I’d just sat down at my work desk after lunch when I noticed a Skype message from my wife: “How was your Taco Del Mar lunch?” “Good!” I responded, feeling a bit chaperoned. 

You see, the moment I bought that Baja style burrito, her phone pinged and with a few swipes she filed away my purchase into the correct category in her budgeting app. For a moment, I’d forgotten about “our” new budgeting system. The reminder made it feel more like a surveillance system. 

So I asked, tongue-in-cheek, “Can you at least pretend you don’t know about everything I buy?” In other words, help me enjoy the illusion of financial independence — for the sake of my pride and my independent spirit. Of course she obliged.

When I got married ten years ago, I had no idea I was signing up for this level of financial transparency. I’m not a big spender, but tracking every penny is definitely out of character for my go-with-the-flow personality. And I’d rather not have anyone — not even my wife — know about my every indulgent purchase. There’s a reason I devour Lindor Lindt chocolate bars all alone (One at a time. On different days, just to be clear)! 

But I’m learning to be OK with this approach to budgeting. After I got over myself and started to see the results, I learned to appreciate my wife more. It never was about controlling or policing my spending. She’s not a manipulative person. It’s always been about making progress together on our shared goals, and we both know she’s the more organized one, with the brain and personality to manage our money well. It has helped us not get too sidetracked by our wants in the moment and curbed many (but not all) of those urges to buy new clothes, eat out, or grab $4 Starbucks coffees.

[Editor’s note: if your spouse uses money to control or punish you, you may be experiencing covert abuse.]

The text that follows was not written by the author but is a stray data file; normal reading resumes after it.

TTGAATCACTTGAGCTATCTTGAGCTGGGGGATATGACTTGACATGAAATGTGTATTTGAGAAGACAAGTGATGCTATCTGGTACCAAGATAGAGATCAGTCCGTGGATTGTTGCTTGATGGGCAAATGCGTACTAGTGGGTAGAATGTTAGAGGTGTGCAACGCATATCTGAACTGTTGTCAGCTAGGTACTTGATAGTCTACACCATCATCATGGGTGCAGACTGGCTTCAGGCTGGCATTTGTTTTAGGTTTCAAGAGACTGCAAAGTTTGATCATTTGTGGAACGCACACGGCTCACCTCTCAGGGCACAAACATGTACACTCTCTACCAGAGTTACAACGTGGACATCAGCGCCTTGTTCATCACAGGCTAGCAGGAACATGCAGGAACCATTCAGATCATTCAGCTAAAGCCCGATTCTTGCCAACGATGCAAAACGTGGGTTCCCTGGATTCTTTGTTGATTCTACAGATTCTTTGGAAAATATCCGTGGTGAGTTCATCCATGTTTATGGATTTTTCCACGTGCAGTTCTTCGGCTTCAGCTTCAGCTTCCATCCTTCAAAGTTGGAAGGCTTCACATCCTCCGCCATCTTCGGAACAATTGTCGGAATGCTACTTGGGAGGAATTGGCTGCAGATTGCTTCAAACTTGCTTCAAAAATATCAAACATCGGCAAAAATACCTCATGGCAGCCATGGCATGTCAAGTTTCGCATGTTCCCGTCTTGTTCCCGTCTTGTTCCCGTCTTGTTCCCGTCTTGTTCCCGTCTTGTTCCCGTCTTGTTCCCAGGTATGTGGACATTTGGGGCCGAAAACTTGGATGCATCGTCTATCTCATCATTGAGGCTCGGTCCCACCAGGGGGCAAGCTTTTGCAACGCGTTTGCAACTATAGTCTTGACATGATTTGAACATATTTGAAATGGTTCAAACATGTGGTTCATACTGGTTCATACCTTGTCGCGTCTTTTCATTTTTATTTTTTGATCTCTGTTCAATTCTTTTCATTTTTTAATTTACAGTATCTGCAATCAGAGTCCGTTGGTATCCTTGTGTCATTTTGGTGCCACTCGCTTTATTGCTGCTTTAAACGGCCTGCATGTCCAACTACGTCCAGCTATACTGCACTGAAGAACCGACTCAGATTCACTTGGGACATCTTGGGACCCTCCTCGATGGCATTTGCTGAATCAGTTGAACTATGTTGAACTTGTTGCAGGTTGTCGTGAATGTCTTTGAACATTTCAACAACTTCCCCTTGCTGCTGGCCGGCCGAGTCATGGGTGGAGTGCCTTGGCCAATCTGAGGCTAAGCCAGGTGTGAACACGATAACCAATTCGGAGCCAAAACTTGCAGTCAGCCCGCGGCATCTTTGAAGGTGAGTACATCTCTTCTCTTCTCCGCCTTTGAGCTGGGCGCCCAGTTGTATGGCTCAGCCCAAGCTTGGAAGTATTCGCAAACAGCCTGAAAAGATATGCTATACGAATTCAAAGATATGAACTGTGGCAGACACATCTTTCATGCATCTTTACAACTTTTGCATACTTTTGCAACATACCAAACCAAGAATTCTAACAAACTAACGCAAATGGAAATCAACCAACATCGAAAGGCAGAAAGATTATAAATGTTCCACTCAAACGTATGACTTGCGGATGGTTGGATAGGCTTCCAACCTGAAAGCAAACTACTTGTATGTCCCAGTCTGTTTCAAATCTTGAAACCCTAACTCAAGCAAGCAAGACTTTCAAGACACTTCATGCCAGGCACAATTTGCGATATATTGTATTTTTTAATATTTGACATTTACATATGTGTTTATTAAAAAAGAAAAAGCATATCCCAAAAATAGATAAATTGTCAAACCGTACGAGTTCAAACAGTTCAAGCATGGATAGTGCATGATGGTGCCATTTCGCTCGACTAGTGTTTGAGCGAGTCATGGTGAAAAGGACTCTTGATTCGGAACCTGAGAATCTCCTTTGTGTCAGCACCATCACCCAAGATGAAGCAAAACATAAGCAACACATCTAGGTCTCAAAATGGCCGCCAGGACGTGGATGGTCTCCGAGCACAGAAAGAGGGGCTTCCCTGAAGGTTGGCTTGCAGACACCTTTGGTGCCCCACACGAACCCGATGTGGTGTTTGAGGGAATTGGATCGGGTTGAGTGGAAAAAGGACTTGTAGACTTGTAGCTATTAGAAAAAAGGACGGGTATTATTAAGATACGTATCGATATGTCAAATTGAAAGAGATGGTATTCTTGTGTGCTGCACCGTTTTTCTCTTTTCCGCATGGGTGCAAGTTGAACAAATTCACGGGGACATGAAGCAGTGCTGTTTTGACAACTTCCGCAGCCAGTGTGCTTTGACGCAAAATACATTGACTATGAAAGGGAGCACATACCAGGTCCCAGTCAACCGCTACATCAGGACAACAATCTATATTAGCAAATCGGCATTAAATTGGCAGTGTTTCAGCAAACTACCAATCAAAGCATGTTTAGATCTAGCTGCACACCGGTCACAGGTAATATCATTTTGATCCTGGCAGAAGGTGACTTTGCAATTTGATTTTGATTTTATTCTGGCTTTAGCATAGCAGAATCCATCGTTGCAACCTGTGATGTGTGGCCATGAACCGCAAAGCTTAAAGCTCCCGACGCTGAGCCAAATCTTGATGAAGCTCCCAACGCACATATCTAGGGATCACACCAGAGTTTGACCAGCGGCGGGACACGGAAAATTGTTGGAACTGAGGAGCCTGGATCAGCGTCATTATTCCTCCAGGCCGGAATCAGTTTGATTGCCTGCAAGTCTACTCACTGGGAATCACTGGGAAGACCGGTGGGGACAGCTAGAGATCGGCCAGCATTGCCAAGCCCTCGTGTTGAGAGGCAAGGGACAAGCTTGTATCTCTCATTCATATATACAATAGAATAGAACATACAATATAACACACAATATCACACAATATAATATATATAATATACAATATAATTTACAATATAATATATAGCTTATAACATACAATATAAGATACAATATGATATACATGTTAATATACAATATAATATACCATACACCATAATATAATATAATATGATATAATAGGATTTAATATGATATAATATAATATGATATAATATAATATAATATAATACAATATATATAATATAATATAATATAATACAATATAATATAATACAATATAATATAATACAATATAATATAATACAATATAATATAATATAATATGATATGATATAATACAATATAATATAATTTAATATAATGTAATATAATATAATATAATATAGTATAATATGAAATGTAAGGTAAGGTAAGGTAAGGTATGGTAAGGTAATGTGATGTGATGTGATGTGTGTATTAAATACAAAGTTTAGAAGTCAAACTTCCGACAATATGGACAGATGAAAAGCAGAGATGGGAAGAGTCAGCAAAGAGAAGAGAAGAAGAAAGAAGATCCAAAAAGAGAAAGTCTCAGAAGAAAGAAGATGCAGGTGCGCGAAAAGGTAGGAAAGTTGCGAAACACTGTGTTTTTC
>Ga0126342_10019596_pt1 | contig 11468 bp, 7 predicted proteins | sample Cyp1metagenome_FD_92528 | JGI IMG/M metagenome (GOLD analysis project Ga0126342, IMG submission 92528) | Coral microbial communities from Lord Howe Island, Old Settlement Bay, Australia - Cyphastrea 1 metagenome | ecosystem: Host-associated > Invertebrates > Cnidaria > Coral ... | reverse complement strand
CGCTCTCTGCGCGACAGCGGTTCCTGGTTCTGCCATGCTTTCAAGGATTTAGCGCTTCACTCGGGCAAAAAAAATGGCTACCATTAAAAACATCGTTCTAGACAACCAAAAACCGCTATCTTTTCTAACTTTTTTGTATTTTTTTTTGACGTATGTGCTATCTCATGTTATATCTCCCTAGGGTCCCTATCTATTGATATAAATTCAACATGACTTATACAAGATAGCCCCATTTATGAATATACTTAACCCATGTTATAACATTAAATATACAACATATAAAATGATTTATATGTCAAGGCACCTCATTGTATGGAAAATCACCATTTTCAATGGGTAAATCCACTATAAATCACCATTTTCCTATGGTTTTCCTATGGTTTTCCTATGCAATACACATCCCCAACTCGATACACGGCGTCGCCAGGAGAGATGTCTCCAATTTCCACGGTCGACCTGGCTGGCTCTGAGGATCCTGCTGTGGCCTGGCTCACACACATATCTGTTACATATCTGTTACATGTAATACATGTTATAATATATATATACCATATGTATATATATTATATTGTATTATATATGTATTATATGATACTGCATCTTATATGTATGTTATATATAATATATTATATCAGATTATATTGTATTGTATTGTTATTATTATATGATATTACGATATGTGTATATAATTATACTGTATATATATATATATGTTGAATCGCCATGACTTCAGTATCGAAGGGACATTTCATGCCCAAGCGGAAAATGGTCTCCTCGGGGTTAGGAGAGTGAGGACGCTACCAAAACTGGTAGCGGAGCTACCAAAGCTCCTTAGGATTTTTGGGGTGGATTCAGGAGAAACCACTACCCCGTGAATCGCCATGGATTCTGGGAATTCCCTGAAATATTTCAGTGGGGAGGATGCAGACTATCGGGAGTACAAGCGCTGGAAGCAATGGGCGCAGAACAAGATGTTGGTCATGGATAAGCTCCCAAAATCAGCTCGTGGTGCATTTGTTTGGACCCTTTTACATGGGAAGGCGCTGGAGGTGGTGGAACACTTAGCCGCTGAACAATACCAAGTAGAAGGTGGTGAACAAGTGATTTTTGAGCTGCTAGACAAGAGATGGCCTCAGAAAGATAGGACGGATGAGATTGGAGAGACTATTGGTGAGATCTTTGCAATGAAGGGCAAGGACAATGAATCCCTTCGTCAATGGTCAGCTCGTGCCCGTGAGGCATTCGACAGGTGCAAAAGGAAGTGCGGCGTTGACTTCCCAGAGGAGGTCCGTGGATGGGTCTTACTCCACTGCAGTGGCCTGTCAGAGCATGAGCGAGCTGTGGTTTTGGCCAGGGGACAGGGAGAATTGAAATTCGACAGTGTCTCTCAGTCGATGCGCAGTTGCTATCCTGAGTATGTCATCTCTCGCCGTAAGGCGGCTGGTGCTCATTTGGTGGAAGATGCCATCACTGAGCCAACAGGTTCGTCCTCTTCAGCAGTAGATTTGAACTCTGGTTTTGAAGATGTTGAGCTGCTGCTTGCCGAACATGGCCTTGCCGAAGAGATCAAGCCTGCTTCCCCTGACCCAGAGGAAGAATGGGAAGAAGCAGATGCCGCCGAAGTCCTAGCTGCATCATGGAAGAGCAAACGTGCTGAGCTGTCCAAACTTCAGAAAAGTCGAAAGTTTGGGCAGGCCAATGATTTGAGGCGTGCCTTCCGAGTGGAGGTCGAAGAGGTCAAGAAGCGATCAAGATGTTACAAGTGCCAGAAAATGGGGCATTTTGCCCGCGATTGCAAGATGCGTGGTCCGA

Our work began to pay off (pun intended). We knocked off debt and began saving for our future. When Christmas came, there was money set aside for gifts, so we didn’t feel too irresponsible when we inevitably overspent. When the dishwasher died (for the very last time), there was money in the house maintenance fund to cover it. I used to tease her for having separate funds for so many things. But now I say, “Funds are fun!” Having money in place adds a bit of levity when we deal with obligatory expenses that arise. We now have more peace of mind knowing that unforeseen expenses or emergencies won’t automatically put us in the hole. We both feel a sense of accomplishment when the red on her spreadsheet gets replaced by more green, signifying more savings and less debt. As we see the fund for our next vacation grow, we grow closer as a couple, sharing together in the excitement and the progress.

I’m learning to have fun with this new system too. Like the time I spent $300 at a music store on new microphones for the charity at which I work. I knew I would get reimbursed, but she didn’t. Ha! For all she knew, maybe I’d just bought another guitar to add to my collection! 

When I got home that evening I was ready when she inquired, “So honey, what did you spend $300 on today?” 

I relished my long pause and my feigned sheepish grin. Then, to her relief, I told her what it was for and we had a good laugh. If my every expense is going to be tracked, I’m going to have a little fun with it. 

The other day we were reflecting on this new system — how I’ve adjusted and the progress we’ve made for our family — and she aptly put her spin on Spock’s famous last line: 

The needs of the many outweigh the pride of the one.

Budgeting together has its growing pains. It can be humbling. But it’s so worth it!

Written by Mike Jantzen

Mike Jantzen

Mike’s passion is crafting words that carry grace to the heart; in his day job that means marketing for FamilyLife Canada, and in his downtime, that means composing folk ballads for the local music scene. Michael is married with four active boys, with two in elementary school and two in High School.